Royal Research Ship

From SpottingWorld, the Hub for the SpottingWorld network...

A Royal Research Ship (RRS) is a British-operated merchant ship that conducts research for British Government scientific research organisations, notably the British Antarctic Survey (BAS) and the Natural Environment Research Council (NERC). A warrant from the Queen is required before a ship can be designated as an RRS.[1]

In the 1950s and 1960s the Royal Research Ships of the day were owned by the Admiralty, partially managed by the Royal Fleet Auxiliary (RFA), and run as ships of that fleet. The present RRS Discovery was launched on 3 July 1962. She was designed by Henry Herdman, a scientist with the National Institute of Oceanography, working with a naval architect. The vessel was placed on display in London and subsequently used as the base design for the Royal Navy 'H' class survey ships. The new Discovery was manned by the RFA until NERC took over full responsibility for the operations and manning of the British research vessels, initially through NERC Research Vessel Services, part of NERC Scientific Services. The "fleet" was divided into two groups under this umbrella, those ships operated in Antarctica managed by British Antarctic Survey and those which operate elsewhere. This second group of ships is now operated by National Marine Facilities (NMFD), based at the National Oceanography Centre, Southampton.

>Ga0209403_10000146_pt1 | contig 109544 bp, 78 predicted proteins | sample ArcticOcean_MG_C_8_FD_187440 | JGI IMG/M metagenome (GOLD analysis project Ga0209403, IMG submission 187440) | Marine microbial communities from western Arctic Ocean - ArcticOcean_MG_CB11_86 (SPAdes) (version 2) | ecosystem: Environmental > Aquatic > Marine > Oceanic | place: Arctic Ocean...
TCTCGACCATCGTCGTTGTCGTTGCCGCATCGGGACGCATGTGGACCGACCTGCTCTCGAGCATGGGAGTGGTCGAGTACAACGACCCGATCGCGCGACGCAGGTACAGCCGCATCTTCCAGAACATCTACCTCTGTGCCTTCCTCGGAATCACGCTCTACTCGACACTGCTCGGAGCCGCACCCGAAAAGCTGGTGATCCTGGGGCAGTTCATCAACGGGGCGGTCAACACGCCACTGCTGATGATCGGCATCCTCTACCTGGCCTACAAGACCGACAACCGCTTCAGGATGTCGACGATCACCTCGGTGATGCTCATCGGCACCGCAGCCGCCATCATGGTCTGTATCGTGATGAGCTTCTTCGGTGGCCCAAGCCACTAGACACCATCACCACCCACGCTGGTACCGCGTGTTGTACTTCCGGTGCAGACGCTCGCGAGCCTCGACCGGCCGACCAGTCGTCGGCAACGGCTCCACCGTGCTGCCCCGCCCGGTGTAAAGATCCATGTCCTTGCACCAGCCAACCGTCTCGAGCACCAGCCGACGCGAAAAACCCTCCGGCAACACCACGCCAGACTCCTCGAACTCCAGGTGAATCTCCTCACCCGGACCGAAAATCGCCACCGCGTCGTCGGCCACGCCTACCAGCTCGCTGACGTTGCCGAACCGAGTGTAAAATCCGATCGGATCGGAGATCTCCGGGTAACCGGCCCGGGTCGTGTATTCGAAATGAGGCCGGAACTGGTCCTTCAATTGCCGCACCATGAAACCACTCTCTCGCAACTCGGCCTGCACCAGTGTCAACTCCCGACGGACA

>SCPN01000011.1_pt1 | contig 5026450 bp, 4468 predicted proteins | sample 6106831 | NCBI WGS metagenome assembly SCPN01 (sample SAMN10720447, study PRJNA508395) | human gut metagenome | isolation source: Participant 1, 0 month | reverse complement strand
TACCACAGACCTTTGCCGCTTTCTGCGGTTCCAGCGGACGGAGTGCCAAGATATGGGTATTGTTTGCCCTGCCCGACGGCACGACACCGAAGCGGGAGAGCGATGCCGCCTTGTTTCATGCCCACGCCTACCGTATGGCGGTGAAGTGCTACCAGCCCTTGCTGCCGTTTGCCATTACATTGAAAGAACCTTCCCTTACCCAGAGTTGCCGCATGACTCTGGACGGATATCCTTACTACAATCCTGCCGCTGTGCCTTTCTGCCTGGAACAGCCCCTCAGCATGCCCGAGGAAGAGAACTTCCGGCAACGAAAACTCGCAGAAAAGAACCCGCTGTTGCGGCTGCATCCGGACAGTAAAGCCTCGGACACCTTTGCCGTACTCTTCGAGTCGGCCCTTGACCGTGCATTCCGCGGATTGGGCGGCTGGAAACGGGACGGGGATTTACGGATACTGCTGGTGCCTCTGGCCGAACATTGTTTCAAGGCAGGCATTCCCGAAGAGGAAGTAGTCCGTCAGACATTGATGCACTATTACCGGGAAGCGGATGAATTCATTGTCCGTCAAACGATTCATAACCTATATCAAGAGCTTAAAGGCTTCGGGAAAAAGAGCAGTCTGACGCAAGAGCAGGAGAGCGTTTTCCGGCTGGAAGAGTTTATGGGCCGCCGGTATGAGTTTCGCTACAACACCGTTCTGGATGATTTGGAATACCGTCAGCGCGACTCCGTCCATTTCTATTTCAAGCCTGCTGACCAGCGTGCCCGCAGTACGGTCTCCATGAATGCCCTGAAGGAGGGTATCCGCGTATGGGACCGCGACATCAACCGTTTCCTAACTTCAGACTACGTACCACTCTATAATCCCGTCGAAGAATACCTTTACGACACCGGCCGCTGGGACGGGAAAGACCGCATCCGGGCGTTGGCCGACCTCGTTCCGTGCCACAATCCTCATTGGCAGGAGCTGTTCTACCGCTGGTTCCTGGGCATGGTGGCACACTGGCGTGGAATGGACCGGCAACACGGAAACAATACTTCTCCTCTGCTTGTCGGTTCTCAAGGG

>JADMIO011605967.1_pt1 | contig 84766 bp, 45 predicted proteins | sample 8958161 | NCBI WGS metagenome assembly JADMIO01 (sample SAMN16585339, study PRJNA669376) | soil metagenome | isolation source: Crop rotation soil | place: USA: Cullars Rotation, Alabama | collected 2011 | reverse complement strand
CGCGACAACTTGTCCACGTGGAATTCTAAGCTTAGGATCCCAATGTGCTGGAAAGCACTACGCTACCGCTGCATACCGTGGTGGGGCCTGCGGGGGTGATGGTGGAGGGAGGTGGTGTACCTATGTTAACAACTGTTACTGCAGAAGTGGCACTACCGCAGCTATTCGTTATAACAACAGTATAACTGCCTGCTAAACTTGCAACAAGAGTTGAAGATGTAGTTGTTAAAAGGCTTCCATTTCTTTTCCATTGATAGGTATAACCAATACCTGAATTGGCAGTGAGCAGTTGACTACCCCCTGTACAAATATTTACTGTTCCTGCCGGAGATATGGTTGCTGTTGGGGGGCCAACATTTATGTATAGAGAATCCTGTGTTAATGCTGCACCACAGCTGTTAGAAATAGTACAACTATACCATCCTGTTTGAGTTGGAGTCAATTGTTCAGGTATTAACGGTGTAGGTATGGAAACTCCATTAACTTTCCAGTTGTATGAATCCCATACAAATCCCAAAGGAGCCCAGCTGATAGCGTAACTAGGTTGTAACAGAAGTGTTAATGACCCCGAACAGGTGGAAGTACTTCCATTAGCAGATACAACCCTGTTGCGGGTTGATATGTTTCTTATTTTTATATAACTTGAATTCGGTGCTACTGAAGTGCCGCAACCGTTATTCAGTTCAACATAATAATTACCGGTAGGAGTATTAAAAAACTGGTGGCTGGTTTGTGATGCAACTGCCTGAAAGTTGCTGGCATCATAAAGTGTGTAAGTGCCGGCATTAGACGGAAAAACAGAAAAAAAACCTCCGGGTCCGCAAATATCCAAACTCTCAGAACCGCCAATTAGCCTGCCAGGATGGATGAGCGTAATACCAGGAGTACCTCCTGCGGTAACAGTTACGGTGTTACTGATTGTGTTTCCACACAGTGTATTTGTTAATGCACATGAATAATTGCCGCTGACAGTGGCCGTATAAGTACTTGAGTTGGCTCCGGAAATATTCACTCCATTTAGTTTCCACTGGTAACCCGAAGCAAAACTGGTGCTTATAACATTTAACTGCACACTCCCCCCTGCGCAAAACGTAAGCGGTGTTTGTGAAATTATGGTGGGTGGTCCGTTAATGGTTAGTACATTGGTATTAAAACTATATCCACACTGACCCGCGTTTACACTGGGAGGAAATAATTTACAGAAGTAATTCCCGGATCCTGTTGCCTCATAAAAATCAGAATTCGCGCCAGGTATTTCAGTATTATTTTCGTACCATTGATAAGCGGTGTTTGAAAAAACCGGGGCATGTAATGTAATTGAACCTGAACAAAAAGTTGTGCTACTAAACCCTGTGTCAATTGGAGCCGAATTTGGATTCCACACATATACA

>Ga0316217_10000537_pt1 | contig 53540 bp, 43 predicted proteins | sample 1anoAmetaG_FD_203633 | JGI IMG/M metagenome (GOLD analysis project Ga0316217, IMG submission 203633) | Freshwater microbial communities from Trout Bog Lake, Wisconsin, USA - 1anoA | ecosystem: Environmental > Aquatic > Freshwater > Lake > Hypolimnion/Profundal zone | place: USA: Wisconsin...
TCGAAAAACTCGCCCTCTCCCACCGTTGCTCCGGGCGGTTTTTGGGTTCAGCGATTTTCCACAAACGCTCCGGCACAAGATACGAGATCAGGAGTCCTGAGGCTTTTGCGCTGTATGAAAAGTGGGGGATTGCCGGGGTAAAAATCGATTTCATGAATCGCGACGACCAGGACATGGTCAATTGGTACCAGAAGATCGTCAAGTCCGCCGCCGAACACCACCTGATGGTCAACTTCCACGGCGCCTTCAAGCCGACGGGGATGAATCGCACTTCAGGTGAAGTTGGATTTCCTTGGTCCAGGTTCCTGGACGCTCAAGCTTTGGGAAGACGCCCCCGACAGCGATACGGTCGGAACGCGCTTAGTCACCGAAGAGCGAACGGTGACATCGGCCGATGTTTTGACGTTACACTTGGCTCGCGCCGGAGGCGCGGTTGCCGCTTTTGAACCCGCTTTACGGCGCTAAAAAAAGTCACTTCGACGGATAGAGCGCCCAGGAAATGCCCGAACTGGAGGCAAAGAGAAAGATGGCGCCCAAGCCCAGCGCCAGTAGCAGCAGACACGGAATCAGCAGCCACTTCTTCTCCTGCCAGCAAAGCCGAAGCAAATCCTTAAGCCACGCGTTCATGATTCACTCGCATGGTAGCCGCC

Notable RRS include:

There are a small number of other UK research ships which are not RRS. RV Prince Madog is jointly owned by Bangor University and VT Ocean Sciences. The Royal Navy’s ice patrol ship, HMS Endurance provides science logistics support to BAS.[2]

Notes and references

See also

External links